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1This history of modern mathematical statistics retraces their development from the “Laplacean revolution,” as the author so rightly calls it (though the beginnings are to be found in Bayes’ 1763 essay [1]), through the mid-twentieth century and Fisher’s major contribution. Up to the nineteenth century the book covers the same ground as Stigler’s history of statistics [2], though with notable differences (see infra). It then discusses developments through the first half of the twentieth century: Fisher’s synthesis but also the renewal of Bayesian methods, which implied a return to Laplace.

2Part I offers an in-depth, chronological account of Laplace’s approach to probability, with all the mathematical detail and deductions he drew from it. It begins with his first innovative articles and concludes with his philosophical synthesis showing that all fields of human knowledge are connected to the theory of probabilities.

3Here Gorrouchurn raises a problem that Stigler does not, that of induction (pp. 102-113), a notion that gives us a better understanding of probability according to Laplace. The term induction has two meanings, the first put forward by Bacon [3] in 1620, the second by Hume [4] in 1748. Gorroochurn discusses only the second. For Bacon, induction meant discovering the principles of a system by studying its properties through observation and experimentation. For Hume, induction was mere enumeration and could not lead to certainty. Laplace followed Bacon: “The surest method which can guide us in the search for truth, consists in rising by induction from phenomena to laws and from laws to forces” [5]. To my knowledge, he never cited Hume, though Hume’s work had been translated into French by 1758. For Laplace, probability was a new way of reasoning, on the basis of partial knowledge of the phenomena under study. His “rise-of-the-sun” example should of course be understood in connection with the hypothesis that that phenomenon has only been observed for five thousand years. But as Laplace clearly indicates, knowledge of the regulating principle behind the phenomenon enables us to make a much more precise estimate. Moreover, the assumption here of a uniform a priori distribution is not a blind metaphysical assumption, as Gorroochurn seems to think, but always a reasonable one, and Laplace uses non-uniform a priori distributions in other examples (cf. Stigler 1986, pp. 135-136). Here, since there are only two possibilities (the sun will either rise tomorrow or it will not), the principle of indifference applies perfectly. None of the critics Gorroochurn cites seems to have understood this point; all seem to have accepted Hume’s understanding of induction.

4Part II, “From Galton to Fisher”, focuses on how a fundamentally frequentist approach was adopted, an approach opposed to Laplace’s and based on Hume’s induction principle, though the author does not clearly state this. The researchers who developed it were trying to devise a statistical approach in the biological and social sciences. Though they were interested in several areas in them, Quételet and Lexis can be associated with population science, Galton and Pearson with the study of heredity and biometry, Edgeworth and Yule with economics, Fisher with biology and genetics, and so forth.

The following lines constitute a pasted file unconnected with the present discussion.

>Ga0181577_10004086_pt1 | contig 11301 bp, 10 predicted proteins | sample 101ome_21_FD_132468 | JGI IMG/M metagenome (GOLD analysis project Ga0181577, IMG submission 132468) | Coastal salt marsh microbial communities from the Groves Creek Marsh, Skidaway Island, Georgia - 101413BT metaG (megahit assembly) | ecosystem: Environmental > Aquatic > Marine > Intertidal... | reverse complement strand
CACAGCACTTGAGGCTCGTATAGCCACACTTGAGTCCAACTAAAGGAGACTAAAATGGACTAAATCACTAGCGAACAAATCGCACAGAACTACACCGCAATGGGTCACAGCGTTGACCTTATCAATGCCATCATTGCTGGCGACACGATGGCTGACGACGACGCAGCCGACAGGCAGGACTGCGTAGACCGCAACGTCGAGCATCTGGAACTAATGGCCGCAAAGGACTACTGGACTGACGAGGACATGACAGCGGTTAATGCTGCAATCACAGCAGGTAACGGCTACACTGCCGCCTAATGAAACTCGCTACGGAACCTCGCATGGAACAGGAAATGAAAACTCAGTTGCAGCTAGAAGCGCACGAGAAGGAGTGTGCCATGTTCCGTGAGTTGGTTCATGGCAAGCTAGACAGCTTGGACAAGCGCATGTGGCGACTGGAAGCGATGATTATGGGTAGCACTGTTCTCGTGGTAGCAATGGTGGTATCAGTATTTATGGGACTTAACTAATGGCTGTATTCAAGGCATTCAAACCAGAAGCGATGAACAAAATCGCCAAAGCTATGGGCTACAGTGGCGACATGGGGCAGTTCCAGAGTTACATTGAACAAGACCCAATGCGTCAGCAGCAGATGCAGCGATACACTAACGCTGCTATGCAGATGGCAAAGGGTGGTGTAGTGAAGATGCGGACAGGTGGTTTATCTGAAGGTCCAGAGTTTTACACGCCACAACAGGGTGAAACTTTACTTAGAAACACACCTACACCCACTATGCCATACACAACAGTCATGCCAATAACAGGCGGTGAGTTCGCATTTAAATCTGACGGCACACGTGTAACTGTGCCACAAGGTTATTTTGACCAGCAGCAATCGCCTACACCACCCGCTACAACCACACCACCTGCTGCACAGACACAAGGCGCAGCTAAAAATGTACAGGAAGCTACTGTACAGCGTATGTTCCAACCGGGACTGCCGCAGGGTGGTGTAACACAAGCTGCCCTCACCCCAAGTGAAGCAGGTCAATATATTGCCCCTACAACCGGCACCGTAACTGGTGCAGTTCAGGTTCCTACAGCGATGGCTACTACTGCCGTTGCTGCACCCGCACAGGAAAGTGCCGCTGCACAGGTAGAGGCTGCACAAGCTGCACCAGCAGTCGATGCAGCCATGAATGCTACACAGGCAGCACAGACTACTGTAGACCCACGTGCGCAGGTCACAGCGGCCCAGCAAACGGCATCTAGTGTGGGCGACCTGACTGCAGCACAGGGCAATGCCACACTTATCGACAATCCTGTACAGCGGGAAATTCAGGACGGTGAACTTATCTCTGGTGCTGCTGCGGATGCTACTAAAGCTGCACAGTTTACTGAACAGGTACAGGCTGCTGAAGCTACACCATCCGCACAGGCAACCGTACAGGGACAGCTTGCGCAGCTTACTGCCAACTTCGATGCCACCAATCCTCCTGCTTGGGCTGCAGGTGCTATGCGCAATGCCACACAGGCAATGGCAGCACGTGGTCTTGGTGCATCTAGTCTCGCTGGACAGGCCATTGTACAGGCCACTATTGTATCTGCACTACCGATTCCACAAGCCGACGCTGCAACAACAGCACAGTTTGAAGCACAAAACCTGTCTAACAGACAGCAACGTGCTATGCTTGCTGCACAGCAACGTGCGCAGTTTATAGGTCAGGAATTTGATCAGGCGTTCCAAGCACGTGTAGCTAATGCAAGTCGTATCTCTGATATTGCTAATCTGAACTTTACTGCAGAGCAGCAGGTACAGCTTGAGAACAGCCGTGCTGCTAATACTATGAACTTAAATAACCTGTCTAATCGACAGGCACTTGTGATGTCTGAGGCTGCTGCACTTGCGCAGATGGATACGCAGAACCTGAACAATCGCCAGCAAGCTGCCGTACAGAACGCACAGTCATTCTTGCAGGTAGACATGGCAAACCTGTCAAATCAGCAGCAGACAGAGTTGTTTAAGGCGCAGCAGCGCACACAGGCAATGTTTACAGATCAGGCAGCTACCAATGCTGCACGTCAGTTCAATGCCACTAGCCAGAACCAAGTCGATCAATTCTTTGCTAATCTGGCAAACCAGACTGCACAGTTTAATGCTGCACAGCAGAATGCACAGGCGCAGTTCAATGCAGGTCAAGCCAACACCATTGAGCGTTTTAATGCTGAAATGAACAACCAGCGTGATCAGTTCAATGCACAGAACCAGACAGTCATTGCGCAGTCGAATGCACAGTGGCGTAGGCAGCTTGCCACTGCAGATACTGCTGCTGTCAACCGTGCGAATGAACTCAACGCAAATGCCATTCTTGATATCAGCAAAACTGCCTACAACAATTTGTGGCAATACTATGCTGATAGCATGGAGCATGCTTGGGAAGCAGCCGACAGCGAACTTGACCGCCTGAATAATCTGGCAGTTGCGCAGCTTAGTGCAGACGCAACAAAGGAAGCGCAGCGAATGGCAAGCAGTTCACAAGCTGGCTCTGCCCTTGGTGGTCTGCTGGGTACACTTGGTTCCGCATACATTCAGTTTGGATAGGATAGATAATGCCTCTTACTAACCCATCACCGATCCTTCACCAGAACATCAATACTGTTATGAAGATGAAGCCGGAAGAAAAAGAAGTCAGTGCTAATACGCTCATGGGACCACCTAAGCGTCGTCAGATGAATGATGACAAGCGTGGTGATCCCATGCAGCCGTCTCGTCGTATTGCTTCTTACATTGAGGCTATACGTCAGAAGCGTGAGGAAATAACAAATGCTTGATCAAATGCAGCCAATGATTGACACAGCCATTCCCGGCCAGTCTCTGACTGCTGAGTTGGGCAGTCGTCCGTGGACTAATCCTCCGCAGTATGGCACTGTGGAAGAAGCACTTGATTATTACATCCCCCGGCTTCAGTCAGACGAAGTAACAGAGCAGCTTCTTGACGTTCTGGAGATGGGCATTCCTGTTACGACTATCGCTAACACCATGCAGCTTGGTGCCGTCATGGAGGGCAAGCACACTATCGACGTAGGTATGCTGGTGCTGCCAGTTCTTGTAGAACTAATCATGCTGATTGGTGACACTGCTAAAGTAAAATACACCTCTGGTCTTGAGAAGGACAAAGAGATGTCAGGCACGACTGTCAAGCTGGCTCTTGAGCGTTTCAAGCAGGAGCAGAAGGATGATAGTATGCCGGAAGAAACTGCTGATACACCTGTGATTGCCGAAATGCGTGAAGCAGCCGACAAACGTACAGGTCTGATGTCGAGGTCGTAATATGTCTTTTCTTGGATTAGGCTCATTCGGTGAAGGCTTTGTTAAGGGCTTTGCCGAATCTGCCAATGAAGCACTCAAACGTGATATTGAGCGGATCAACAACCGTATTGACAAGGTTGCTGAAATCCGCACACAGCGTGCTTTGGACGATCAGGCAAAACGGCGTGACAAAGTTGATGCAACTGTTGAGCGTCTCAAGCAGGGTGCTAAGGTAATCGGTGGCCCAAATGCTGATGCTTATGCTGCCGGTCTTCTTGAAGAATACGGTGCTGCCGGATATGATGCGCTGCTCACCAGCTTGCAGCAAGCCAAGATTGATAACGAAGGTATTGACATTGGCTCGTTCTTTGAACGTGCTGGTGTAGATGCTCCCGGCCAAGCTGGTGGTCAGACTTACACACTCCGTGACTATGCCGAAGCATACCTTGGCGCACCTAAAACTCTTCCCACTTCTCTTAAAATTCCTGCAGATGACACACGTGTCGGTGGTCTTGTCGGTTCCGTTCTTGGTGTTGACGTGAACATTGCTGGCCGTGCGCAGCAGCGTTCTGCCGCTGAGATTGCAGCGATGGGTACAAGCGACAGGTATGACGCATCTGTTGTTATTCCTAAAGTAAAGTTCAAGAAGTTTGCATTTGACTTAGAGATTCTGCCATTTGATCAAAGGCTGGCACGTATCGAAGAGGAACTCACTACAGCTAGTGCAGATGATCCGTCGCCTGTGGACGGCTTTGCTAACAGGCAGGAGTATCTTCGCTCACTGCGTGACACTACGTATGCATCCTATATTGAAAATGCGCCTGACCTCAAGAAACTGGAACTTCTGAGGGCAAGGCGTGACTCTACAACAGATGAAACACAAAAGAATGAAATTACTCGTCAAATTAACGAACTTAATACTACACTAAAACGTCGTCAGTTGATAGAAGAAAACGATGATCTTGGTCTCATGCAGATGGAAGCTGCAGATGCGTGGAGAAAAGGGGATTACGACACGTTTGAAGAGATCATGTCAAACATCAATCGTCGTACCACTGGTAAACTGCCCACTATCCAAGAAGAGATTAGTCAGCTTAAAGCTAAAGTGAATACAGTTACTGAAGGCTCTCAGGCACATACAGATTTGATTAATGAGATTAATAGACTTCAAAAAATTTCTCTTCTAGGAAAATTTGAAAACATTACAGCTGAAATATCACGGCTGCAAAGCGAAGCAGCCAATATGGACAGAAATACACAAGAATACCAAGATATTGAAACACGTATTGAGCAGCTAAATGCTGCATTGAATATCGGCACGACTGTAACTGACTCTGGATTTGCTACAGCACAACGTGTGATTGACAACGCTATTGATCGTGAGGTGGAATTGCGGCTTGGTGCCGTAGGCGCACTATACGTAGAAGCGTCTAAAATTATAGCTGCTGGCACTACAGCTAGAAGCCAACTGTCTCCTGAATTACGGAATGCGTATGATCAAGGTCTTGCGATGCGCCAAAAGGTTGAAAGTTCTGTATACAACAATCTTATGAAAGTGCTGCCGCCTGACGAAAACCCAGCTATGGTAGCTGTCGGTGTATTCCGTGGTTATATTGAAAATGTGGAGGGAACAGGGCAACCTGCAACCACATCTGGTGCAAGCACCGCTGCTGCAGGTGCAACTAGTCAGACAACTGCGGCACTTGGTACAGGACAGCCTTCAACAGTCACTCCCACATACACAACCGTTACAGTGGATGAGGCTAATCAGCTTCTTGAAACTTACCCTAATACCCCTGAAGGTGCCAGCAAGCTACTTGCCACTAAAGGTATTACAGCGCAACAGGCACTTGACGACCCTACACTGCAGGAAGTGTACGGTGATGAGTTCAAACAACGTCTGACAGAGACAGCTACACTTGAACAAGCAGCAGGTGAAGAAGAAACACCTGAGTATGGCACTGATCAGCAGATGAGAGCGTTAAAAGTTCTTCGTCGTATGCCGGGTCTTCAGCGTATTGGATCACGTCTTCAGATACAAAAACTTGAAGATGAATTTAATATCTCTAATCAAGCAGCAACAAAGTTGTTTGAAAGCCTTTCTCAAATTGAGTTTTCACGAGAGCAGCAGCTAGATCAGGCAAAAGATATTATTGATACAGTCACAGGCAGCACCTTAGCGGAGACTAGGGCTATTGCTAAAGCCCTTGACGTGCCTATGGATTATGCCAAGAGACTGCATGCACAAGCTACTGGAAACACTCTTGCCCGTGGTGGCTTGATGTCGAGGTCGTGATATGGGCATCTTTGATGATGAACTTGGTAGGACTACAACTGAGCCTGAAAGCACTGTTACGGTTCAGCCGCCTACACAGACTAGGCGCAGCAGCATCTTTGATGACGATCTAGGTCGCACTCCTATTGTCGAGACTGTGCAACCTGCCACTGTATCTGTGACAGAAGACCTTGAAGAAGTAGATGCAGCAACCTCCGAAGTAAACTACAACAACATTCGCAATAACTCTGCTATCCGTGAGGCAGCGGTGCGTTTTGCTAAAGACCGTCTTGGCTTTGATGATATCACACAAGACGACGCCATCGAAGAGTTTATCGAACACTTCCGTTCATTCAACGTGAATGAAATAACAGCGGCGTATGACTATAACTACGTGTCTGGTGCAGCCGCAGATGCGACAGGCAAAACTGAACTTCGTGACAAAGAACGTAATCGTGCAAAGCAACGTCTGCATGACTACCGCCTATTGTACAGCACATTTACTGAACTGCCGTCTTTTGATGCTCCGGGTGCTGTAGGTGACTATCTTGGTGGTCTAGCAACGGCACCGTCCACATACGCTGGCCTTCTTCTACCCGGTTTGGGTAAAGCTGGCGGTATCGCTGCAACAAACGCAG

5Laplace’s methods were applied either to astronomy or geodesic data, fields that had already been theorized, or to simple data for which the probability law had already been established, such as sex ratio at birth (binomial law). In the life and social sciences, the problem is linked to the mass of causes of the phenomena under study and their nontrivial effects: given that the hypothesis of population homogeneity is untenable, how can we take account of observation complexity? The entire effort of these statisticians was to devise tools – correlation, regression analysis, multivariate analysis, contingency tables, and others – to disentangle causal ties. This analysis culminated in Fisher’s theory of statistical estimation, which Gorroochurn describes in great detail, including the different disagreements between Fisher and a number of other statisticians: Bartlett, Jeffreys, Pearson and Neyman, to name a few. For Fisher, probability represented the limiting frequency of the event under study in a hypothetically infinite population. The point was to state the properties through a simple enumeration rather than to discover the principles behind an event. Ultimately, then, a frequentist probability theory was most suited. Fisher was decidedly an objectivist, and he stood opposed to Laplace, [6] whom he criticized repeatedly in his writings.

6It is interesting to note that neither Fisher nor Gorroochurn ever cites or discusses Kolmogorov’s axiomatisation of objective probabilities, [7] whereas Part III presents Ramsey’s, de Finetti’s and Savage’s subjective probability axioms in detail. Kolmogorov’s axioms bear on the occurrence of events that are likely to be repeated in what are judged identical conditions but that are not usually associated with a general theory. Though this definition is slightly different from Fisher’s, it comes very close to it.